Gays and lesbians may be integrating into the mainstream like never before, but when it comes to travel, they may want to seek a place where they can relax and "be gay," fearlessly and with unbridled enthusiasm.
That becomes even more challenging if children are involved.
While unbridled gay enthusiasm might not be appreciated at vacation spots traditionally catering to straight clientele, noisy youngsters aren't always appreciated at gay resort destinations where partying does not mean an appearance by Barney.
About 2.6 million lesbian and gay households in the U.S. now include children, but the growing legion of alternative families may still feel displaced from the gay and straight worlds.
Now a spate of upstart and reinvigorated travel outfits are tailoring vacations to this new niche-within-a-niche.
"It's a human impulse to want to associate yourself with folks who are like you," Kate Kendell, the executive director of the National Center for Lesbian Rights, based in San Francisco, said in a poolside interview during a weeklong gay family gathering last fall at a Club Med Sandpiper in Florida.
Having gay parents in a heterosexual habitat "can be anxiety-provoking for older children," said Amy Erret, chief executive of Olivia Cruises and Resorts, an Oakland-based lesbian travel company.
"They're afraid of kids in the pool asking, 'Where is your dad?' Or 'Why do you have two dads? That's weird!'
"They don't really want to get into a heavy conversation at 5 years old," said Erret, who brought her partner, Claire, and their then 8-month-old daughter to Club Med. "They just want to play and have a good time and be accepted for who they are."
The "gaby boom" has meant the birth of a brand new marketing sector. The travel industry has already discovered that American gays and lesbians are big spenders, representing a $54.1-billion travel market. Now they're discovering that where there's a gay parent, there's very likely a grandparent or two who want to spend quality time with their grandkids.
Two companies are competing for those families. Olivia Cruises and Resorts, founded in the '70s as a women's music label, has recently introduced Kids & Family, its brand for gay women and men with kids. Its Florida Club Med vacation was the first of its kind.
The company plans to offer this week annually, calling it "Club Olivia." The next will be Oct. 9-16, again at the Sandpiper, Port Saint Lucie, Fla. Room rates begin at $1,199 for adults plus $99 and up for the kids, depending on the age.
For information: (800) 631-6277 or (510) 655-0364, http://www.olivia.com/family/index.html .
In the other corner, Rosie O'Donnell and Kelli Carpenter-O'Donnell are launching their new venture, R Family Vacations, which is scheduled to have its inaugural cruise in June aboard the Norwegian Dawn, chartered for exclusive use by R Family. This 2,224-passenger cruise ship is to sail on a seven-day trip from New York to the Bahamas on July 11.
Prices begin at $999 per person for a double-occupancy inside stateroom.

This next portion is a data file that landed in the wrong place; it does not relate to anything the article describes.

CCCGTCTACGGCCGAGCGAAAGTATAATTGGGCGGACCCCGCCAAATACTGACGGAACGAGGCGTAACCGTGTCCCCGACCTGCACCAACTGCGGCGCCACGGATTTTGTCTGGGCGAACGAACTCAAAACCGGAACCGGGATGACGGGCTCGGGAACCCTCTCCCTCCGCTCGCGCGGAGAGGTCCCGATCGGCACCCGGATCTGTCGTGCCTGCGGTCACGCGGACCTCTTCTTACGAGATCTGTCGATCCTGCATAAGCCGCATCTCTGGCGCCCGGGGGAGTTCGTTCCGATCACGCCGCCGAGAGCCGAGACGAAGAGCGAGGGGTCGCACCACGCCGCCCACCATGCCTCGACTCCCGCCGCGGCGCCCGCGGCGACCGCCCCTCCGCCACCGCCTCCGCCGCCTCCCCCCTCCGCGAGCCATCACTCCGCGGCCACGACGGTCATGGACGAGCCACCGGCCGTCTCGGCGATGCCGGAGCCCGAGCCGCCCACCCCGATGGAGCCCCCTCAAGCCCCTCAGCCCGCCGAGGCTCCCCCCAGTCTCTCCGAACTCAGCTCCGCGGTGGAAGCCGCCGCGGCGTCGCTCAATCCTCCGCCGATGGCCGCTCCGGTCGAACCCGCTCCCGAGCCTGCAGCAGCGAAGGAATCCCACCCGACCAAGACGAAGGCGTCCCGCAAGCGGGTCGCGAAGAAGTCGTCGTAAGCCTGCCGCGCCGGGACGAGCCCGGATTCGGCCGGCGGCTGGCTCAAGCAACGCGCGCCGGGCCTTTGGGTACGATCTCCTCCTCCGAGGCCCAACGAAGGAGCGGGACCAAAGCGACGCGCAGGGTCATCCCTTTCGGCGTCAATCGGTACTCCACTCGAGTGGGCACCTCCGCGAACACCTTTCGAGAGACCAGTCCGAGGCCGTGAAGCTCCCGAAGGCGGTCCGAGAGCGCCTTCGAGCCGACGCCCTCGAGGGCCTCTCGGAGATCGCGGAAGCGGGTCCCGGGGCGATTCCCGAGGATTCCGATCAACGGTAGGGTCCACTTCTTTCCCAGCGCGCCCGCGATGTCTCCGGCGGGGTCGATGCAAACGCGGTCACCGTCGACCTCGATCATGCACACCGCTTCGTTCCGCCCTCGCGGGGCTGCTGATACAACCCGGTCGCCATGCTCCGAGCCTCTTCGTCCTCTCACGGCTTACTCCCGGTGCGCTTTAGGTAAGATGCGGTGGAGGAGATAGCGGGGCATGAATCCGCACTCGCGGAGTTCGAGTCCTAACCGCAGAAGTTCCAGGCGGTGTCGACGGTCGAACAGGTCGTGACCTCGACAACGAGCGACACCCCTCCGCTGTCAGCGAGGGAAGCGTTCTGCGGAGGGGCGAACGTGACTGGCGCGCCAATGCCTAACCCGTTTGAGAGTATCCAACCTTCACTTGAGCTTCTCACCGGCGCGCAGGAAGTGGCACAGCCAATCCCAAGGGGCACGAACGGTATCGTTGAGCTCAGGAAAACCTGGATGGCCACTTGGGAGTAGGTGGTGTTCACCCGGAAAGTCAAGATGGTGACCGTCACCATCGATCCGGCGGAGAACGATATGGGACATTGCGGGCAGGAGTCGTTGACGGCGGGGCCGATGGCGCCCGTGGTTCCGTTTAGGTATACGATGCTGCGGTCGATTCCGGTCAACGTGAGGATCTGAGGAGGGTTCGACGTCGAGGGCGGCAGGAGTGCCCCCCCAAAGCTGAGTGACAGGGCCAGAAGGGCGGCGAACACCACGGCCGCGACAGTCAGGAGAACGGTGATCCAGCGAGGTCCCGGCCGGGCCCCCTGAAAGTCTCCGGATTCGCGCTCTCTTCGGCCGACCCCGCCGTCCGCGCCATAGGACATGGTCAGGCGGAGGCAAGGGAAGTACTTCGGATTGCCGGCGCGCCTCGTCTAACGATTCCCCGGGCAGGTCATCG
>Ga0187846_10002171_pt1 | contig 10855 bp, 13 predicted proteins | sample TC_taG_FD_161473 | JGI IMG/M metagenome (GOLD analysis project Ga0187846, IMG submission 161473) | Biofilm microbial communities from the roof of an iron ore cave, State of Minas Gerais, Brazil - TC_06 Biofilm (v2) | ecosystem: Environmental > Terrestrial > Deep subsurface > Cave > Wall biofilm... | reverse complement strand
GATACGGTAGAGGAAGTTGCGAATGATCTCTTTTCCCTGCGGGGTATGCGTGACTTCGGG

For information: (866) R-FAM-VAC (732-6822), http://www.rfamilyvacations.com .
Both companies also plan shorter trips with destinations that will appeal to active, outdoorsy families.
Olivia has partnered with Backroads, a tour group that takes the "roughing it" out of camping and wilderness expeditions. Trips include a camping trip to Yellowstone (good for those with older kids). Parents with younger children might gravitate toward scenic days at Bryce, Zion and the Grand canyons and evenings enhanced by the pampered living of plush inns and resorts.
R Family Vacations intends to build a menu of products including a family ski weekend, summer trips to Europe with teachers as tour guides and cruises to Alaska and New England. Watch its website or call for forthcoming information.
What began as a youth group for kids of gays and lesbians 18 years ago became Camp Lavender Hill in 1992. Situated near Nevada City, Nev., this summer camp is for 7- to 13-year-olds and is led by counselors who were raised by gay parents. The dates this year are July 10-17 and the cost is $495 per person.
For information: (707) 544-8150, http://www.camplavenderhill.org .
For families who prefer outdoor living to living large, there are also a few California camps for kids and their grown-ups.
Camp It Up, which has been entertaining young and old campers for 15 summers, will offer three-, four- and seven-night options Aug. 8 to 15 at the Oakland Feather River Camp in the Sierra Gold Country.
Activities include music, drama, arts and crafts, sports, Afro-Cuban drumming and splashing about in Spanish Creek. The sliding scale fee includes dining services that offer vegan options and after-dinner activities for kids so parents can eat in peace. Nightly rates for adults are $61-$81, with rates descending according to a child's age.
For information: Jill Rose, (510) 336-0383.
The L.A. Gay & Lesbian Center's Family Services Program holds a March 26-28 event called Rainbow Family Camp in conjunction with Camp de Benneville Pines, owned and operated by the Pacific Southwest District of the Unitarian-Universalist Assn.
Gay parents, their kids and their "allies" bed down in rustic cabins in the San Bernardino National Forest.
The cost is $110 for adults, $75 for teens, $30 for kids over 2.
For information: (323) 860-7397, http://www.uucamp.org/rainbowfamily/rfcrevised0401.pdf .